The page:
We all have musicians and artists that we cherish in our hearts; people that have changed our lives for the better. Vangelis was one such artist for me. I suppose you could call him one of my heroes. My love for his vast catalogue of music has grown in leaps and bounds over the years for various reasons, perhaps as my mind has grown and been ready for such a thing.
Look, I’m fairly young, but getting older. There are a million tributes to Vangelis out there that detail his life, career, and legacy, even by people who haven’t heard his music before (as I noticed recently). I don’t feel that I have much to add to that discussion, if you know what I mean. Anyone can look up his Wikipedia page and vomit out a bunch of facts to jump on the Vangelis bandwagon after his death. However, I wanted to take a few moments and explain what his music meant to me and how it made me feel.
I first heard Vangelis when I was a child through his Chariots of Fire score. I think that is pretty typical, honestly. That film was pretty average, except for perhaps the great performance from Ben Cross. But the music; oh, the music was sensational. My late father absolutely loved “Titles”, and I felt inspired by it, as well. I remember that piece making me feel like I could do anything, like there were worlds out there to be conquered. The rest of the score was just as good, and is perhaps underrated. I love the personal darkness of “Abraham’s Theme” and the haunting sacredness of “Jerusalem”. Sure, you can find a copy of this score at any record exchange or thrift market, and so I think the sheer power of it has been taken for granted over the years.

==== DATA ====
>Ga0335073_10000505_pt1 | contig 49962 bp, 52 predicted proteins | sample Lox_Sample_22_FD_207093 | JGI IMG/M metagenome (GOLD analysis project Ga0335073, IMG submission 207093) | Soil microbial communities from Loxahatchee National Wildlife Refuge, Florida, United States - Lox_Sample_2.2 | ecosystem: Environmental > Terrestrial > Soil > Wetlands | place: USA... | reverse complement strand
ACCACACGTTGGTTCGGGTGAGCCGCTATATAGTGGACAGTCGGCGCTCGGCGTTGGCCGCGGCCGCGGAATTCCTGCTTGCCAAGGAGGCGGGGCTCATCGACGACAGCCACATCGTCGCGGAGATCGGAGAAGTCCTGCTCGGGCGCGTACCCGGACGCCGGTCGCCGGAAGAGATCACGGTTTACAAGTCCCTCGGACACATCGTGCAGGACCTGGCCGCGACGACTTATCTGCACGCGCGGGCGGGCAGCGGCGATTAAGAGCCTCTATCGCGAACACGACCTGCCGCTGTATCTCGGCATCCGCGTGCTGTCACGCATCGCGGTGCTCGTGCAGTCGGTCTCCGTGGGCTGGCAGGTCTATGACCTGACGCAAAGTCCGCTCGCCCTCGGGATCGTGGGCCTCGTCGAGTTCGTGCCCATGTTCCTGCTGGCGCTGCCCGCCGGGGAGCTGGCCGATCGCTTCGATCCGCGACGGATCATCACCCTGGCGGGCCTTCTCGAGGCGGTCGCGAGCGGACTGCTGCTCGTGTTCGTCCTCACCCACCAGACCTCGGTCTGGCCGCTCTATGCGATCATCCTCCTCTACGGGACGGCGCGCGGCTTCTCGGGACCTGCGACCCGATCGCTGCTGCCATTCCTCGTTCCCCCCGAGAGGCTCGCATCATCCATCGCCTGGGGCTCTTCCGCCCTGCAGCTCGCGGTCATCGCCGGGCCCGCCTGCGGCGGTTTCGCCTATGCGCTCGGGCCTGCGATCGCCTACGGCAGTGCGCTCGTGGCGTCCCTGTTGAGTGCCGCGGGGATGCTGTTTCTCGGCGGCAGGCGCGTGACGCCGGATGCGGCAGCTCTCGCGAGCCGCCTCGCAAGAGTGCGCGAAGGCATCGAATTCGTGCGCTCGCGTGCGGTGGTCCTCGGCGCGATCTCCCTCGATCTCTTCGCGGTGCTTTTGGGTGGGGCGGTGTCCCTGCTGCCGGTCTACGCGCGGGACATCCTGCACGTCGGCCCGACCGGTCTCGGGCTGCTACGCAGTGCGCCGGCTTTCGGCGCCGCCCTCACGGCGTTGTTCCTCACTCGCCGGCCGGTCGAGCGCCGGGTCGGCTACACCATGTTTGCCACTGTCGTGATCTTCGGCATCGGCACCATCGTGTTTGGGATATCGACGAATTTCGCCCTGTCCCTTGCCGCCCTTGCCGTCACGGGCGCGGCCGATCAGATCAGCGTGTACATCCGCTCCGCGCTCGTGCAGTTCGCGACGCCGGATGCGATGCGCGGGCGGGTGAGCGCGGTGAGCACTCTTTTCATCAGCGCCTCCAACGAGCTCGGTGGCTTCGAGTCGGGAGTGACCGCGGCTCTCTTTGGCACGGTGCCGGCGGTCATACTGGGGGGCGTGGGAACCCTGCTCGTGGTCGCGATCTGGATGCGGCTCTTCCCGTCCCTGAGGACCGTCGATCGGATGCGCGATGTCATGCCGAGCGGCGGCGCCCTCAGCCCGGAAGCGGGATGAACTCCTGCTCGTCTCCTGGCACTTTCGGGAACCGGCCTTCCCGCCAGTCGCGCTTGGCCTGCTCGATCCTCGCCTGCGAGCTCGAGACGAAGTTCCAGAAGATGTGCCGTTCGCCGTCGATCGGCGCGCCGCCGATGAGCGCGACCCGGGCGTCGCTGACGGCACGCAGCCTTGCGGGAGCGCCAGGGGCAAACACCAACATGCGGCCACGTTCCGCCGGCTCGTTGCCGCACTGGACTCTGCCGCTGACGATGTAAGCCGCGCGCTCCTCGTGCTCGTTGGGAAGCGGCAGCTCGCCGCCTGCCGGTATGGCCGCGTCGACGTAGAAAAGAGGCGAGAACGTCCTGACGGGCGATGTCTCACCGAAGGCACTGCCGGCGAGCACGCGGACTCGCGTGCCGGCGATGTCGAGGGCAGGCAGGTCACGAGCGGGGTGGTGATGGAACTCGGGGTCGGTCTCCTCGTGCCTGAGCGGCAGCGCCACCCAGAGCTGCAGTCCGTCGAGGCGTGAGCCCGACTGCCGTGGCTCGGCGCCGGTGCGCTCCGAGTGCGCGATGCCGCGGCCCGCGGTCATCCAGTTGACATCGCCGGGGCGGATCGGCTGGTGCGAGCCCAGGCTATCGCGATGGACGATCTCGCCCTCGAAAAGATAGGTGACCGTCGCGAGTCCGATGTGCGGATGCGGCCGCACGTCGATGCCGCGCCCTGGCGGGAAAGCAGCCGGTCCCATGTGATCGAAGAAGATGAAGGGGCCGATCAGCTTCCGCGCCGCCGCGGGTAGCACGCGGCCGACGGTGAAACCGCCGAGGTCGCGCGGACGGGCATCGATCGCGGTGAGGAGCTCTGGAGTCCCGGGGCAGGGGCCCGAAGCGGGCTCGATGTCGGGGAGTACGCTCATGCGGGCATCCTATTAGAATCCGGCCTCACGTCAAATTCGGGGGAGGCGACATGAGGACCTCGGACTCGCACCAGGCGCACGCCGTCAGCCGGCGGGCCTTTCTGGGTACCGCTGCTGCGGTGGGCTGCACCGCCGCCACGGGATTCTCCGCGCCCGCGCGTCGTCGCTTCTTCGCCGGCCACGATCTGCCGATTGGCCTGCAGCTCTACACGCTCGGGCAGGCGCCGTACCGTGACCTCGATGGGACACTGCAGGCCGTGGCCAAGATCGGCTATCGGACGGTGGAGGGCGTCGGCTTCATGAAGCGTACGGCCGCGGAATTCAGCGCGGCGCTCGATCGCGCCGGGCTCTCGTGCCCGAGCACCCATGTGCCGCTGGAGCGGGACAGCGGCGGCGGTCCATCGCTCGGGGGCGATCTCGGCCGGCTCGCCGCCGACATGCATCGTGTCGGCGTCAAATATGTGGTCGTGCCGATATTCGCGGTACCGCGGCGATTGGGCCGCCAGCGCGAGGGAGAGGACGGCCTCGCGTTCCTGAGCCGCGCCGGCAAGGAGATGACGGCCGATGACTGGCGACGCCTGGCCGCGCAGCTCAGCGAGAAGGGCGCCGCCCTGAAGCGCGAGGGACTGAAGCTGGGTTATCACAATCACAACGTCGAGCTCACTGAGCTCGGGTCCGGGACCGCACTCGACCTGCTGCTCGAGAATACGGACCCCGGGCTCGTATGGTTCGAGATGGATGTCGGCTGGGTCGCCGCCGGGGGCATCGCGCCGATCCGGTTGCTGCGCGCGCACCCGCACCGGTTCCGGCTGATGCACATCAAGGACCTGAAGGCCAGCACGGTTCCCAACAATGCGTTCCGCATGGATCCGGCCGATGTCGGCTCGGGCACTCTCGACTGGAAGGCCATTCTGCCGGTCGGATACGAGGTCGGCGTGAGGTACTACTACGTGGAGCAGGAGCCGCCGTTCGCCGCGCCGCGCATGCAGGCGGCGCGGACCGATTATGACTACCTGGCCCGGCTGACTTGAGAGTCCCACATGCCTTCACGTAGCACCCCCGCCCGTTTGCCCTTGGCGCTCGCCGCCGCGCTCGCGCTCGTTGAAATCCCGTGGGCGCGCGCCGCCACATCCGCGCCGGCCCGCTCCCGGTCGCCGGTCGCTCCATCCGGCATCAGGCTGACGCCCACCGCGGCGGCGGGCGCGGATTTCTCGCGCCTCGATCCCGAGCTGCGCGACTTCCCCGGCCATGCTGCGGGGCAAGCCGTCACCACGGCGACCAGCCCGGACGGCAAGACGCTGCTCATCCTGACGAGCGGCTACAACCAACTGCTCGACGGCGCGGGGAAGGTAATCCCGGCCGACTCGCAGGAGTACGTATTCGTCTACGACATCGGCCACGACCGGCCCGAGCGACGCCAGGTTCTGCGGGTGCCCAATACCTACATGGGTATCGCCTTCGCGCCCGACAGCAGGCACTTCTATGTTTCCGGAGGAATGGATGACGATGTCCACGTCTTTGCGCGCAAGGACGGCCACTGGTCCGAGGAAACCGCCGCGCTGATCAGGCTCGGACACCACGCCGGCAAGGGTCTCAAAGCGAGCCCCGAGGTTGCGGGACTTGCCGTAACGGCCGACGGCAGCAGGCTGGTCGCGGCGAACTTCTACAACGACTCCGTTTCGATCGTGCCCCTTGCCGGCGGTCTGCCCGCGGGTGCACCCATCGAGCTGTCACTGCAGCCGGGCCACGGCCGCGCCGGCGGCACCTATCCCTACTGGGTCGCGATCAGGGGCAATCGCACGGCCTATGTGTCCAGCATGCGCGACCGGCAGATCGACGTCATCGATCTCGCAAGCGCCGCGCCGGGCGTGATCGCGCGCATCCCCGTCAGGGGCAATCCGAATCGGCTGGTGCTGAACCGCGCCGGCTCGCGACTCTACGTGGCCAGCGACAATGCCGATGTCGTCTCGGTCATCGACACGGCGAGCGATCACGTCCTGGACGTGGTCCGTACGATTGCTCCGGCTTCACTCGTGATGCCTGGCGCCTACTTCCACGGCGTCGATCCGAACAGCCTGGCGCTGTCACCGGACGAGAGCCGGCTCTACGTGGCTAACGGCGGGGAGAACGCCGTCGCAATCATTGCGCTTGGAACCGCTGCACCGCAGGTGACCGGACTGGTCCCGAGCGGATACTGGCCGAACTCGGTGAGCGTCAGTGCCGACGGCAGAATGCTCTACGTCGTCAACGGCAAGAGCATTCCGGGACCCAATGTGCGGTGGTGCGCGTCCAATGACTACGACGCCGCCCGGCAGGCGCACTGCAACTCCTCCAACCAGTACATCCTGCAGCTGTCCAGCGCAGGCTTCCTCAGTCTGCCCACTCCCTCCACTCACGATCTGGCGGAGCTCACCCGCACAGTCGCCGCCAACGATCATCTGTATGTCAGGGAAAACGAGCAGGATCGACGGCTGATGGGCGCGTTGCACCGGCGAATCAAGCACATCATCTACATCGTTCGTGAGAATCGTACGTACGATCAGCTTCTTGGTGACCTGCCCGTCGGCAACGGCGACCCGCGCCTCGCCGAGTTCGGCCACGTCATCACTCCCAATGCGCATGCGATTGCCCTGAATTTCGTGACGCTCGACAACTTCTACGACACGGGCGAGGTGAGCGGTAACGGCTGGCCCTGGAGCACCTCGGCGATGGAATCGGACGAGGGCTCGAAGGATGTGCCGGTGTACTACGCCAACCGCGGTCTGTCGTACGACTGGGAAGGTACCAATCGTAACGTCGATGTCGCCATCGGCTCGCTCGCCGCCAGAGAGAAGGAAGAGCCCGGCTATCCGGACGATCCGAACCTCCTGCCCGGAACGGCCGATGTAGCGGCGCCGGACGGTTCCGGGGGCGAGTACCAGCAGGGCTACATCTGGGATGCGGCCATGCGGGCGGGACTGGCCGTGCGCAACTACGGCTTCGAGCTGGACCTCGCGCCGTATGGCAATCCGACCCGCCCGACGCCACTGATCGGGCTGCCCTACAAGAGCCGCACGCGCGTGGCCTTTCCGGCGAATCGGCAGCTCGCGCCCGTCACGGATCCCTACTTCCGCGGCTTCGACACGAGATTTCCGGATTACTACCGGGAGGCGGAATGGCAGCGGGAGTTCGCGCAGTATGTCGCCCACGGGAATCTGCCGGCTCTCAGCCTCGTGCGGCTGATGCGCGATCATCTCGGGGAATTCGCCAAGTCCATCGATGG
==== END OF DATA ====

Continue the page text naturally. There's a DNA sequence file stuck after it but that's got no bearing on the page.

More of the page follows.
Vangelis had a way of uplifting my heart. His music could often be shadowy, mysterious, cacophonous, or even downright strange. His improvisation style of writing seems absolutely impossible to me today, but that was his way. I feel that, seeing all of the reports of his passing, that many people didn’t know his music outside of Chariots of Fire or Blade Runner. And, honestly, that hurts my heart.
I understand why, though. Blade Runner is also extremely important to me, and I know it is a weighty release for many people out there. The rainy visage that it portrays is merely a touchstone for music that explores the human soul, that makes us question the most inhumane things within us. What makes us who we are? I love the film, obviously, as it is one of my all-time favorites, but I cannot deny that the music plays a huge part in that. I know that most people talk about “Tears in Rain” and other iconic tracks, but my favorite has always been the abstract, jazzy electronica of “Wait for Me”, a song that brings me to tears for some reason; maybe it does this because I can hear Rachael’s desperation to understand herself and to be loved. Maybe I can relate to that.